Carbonyl compounds contemplated for use include, but are not limited to, acetaldehyde, propionaldehyde, buryraldehyde, pentanal, hexanal, diphenylacetaldehyde, 1-phenylpropanal, 2-phenylpropanal, phenylacetaldehyde, cyclohexanecarboxaldehyde, cyclopentanecarboxaldehyde, 2, 2-dimethylpropionaldehyde, 3-methylbutanal, 2-methylbutanal, 2-methoxy acetaldehyde, 2-methoxypropanal, 3-methoxypropanal, 4-hydroxybutanal, 5-hydroxypentanal, benzaldehyde, 1-naphthaldehyde, 2-naphthaldehyde, 4-hydroxy-1-naphthaldehyde, 4-phenylbenzaldehyde, 4-hydroxybenzaldehyde, 2-hydroxy-4-formylbenzoic acid, 4-(t-butyldimethylsilyloxy)benzaldehyde, 4-(t-butyldimethylsilyloxy)-3-methoxybenzaldehyde, 3-hydroxybenzaldehyde, 3-formylbenzoic acid, 4-formylbenzoic acid, 4-methoxybenzaldehyde, 3-methoxybenzaldehyde, 2-methoxybenzaldehyde, 4-ethoxybenzaldehyde, 3-ethoxybenzaldehyde, 2-ethoxybenzaldehyde, 4-allyloxybenzaldehyde, 3-allyloxybenzaldehyde, 2-allyloxybenzaldehyde, 4-benzyloxybenzaldehyde, 3-benzyloxybenzaldehyde, 2-benzyloxybenzaldehyde, 4-phenyloxybenzaldehyde, 3-phenyloxybenzaldehyde, 2-phenyloxybenzaldehyde, 3-(4-methoxy)phenyloxybenzaldehyde, 4-bromobenzaldehyde, 3-bromobenzaldehyde, 2-bromobenzaldehyde, 4-iodobenzaldehyde, 3-iodobenzaldehyde, 2-iodobenzaldehyde, 4-chlorobenzaldehyde, 3-chlorobenzaldehyde, 2-chlorobenzaldehyde, 4-fluorobenzaldehyde, 3-fluorobenzaldehyde, 2-fluorobenzaldehyde, 2,6-dichlorobenzaldehyde, 4-acetoxybenzaldehyde, 4-benzoyloxybenzaldehyde, 4-formylbenzaldehyde, 3-formylbenzaldehyde, 4-N,N-(dimethylamino)benzaldehyde, 4-nitrobenzaldehyde, 3-nitrobenzaldehyde, 4-carbomethoxybenzaldehyde, 4-fornyl cinnamic acid, 4-styrenecarboxaldehyde, 3,4-dimethoxybenzaldehyde, vanillin, ovanillin, 3-methoxy-4-acetoxybenzaldehyde, 3-methoxy-4-benzoyloxybenzaldehyde, 3,4-(methylenedioxy)benzaldehyde, 9-ethyl-3-carbazolecarboxaldehyde, 2-furaldehyde, 3-furaldehyde, 4-formyl-5-methylimidazole, 3-phenyl-4-formylpyrazole, 1-phenyl-2-propanone, 1- 3-(trifluoromethylphenyl)!-2-propanone, 1-(3,4-dimethoxyphenyl)-2-propanone, 1- 3,4-(methylenedioxy)!-2-propanone, cyclohexanone, cyclopentanone, 3-methyl-2-butanone, 7-ketooctanoic acid, 4-hydroxy-2-pentanone, 4-(4-hydroxyphenyl)2-butanone, 2-methoxyacetone, 4,4-dimethyl-2-pentanone, methyl-2-ketopropanoate, 6-methyl-hept-5-ene-2-one, and 4-(1-pyrazolyl)-2-butanone. Of note, products with free hydroxyl or primary and secondary amino groups usually are isolated as their acylated derivatives after TFA cleavage from the resin.

Rink's alkylated resin is then treated with an acylating agent to yield the resin-bound amide (Equation 2). Preferred acylating agents are reactive anhydrides and acid halides (e.g., acid chlorides, acid bromides, and acid fluorides), and more preferred acid halides are acid chlorides. Acid anhydrides contemplated by the present invention include, but are not limited to, acetic anhydride, trifluoroacetic anhydride, and benzoic anhydride. Acid chlorides contemplated by the present invention include, but are not limited to, acryloyl chloride, methacryloyl chloride, crotonoyl chloride, benzoyl chloride, cinnamoyl chloride, hydrocinnamoyl chloride, acetyl chloride, 2-acetoxyacetyl chloride, diphenylacetyl chloride, 2-methoxybenzoyl chloride, 3,4,5-trimethoxybenzoyl chloride, 3,4-(methylenedioxy)benzoyl chloride, cyclopropanecarbonyl chloride, pentadecanoyl chloride, 2-cyclohexene-1-carbonyl chloride, and 2-thiopheneacetyl chloride. ##STR2##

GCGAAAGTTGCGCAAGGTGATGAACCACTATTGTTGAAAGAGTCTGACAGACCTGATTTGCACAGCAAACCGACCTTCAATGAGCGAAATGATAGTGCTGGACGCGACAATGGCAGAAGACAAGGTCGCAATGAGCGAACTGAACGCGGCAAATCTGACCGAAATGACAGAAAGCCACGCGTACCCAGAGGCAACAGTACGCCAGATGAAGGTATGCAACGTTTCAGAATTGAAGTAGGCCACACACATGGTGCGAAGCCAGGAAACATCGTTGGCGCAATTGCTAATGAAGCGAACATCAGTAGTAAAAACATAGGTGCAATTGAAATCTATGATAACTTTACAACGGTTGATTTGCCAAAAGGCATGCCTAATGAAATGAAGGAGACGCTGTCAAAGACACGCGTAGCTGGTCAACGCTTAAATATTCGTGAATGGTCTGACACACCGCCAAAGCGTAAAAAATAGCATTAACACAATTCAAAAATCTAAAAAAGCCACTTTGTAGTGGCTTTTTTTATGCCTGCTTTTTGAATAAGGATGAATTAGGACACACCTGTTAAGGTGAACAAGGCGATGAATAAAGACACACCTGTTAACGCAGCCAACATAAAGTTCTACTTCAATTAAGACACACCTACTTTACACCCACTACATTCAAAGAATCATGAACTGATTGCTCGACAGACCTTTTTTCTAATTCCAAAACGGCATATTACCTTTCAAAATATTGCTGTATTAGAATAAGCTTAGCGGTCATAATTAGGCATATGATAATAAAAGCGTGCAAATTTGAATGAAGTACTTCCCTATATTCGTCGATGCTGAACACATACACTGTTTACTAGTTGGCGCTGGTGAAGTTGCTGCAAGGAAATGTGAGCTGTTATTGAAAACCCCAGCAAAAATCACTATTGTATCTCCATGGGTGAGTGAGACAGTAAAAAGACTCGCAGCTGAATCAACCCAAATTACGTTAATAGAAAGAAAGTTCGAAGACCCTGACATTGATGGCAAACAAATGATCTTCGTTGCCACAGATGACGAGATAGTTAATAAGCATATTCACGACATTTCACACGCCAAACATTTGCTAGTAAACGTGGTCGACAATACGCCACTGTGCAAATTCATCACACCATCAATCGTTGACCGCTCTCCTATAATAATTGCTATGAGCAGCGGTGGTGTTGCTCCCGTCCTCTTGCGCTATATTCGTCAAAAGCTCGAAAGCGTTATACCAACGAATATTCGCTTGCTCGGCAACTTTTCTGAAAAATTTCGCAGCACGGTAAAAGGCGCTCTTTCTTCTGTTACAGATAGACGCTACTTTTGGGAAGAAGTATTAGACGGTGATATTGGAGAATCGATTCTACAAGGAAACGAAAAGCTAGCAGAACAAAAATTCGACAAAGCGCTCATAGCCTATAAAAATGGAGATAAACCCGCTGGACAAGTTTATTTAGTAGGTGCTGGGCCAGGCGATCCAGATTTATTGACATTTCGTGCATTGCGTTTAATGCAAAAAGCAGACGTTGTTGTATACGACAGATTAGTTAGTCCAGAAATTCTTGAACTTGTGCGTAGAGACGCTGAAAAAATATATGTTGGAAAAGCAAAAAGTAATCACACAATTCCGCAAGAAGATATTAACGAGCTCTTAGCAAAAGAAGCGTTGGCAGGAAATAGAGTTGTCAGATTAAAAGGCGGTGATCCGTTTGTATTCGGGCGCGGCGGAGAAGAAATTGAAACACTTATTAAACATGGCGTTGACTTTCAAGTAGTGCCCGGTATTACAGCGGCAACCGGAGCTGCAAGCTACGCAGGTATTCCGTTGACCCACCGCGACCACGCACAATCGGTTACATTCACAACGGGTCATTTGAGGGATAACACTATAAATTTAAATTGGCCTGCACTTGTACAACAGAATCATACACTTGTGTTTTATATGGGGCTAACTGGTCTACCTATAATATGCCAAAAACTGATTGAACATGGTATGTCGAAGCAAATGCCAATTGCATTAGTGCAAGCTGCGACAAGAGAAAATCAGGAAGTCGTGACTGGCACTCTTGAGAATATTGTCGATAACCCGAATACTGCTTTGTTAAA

General mild cleavage conditions (e.g., trifluoroacetic acid and water in dichloromethane; see Equation 3) renders the desired N-alkyl amide product (i.e., target molecule): ##STR3##

For relatively unhindered acids, a carbodiimide and acid protocol can be used (e.g., BrCH2 CO2 H+DIC/CH2 Cl2 at room temperature) involving the generation of o-acyl isoureas. Acids that may be employed using the carbodiimide method include, but are not limited to, bromoacetic acid, chloroacetic acid, and phenylacetic acid. Cleavage may then be effected as described above to render the desired N-alkyl amide product.

The methods of the present invention may be used to synthesize a broad range of N-alkyl amide compounds, including, but not limited to, PhCH2 NHBz, PhCH2 NHCOCF3, CH3 CH2 NHBz, 4-(AcO)-3-(MeO)PhCH2 NHBz, 4-(CHO)-PhCH2 NHBz, and PhCH2 NHCOCH2 Br. Table 1 illustrates some of the aldehydes and ketones that may be used as starting materials, certain acylating agents that may be reacted with resin-bound derivatives of those starting materials, and the products (including yield and purity) produced using those reactants. In each of the reductive alkylation reactions, the solvent system comprised a mixture of THF/H2 O/HOAc of 90:5:5.

TABLE 1
__________________________________________________________________________
Starting Material Acylating Agent Product Yield Purity
__________________________________________________________________________

##STR4## Benzoyl Chloride
##STR5## 95%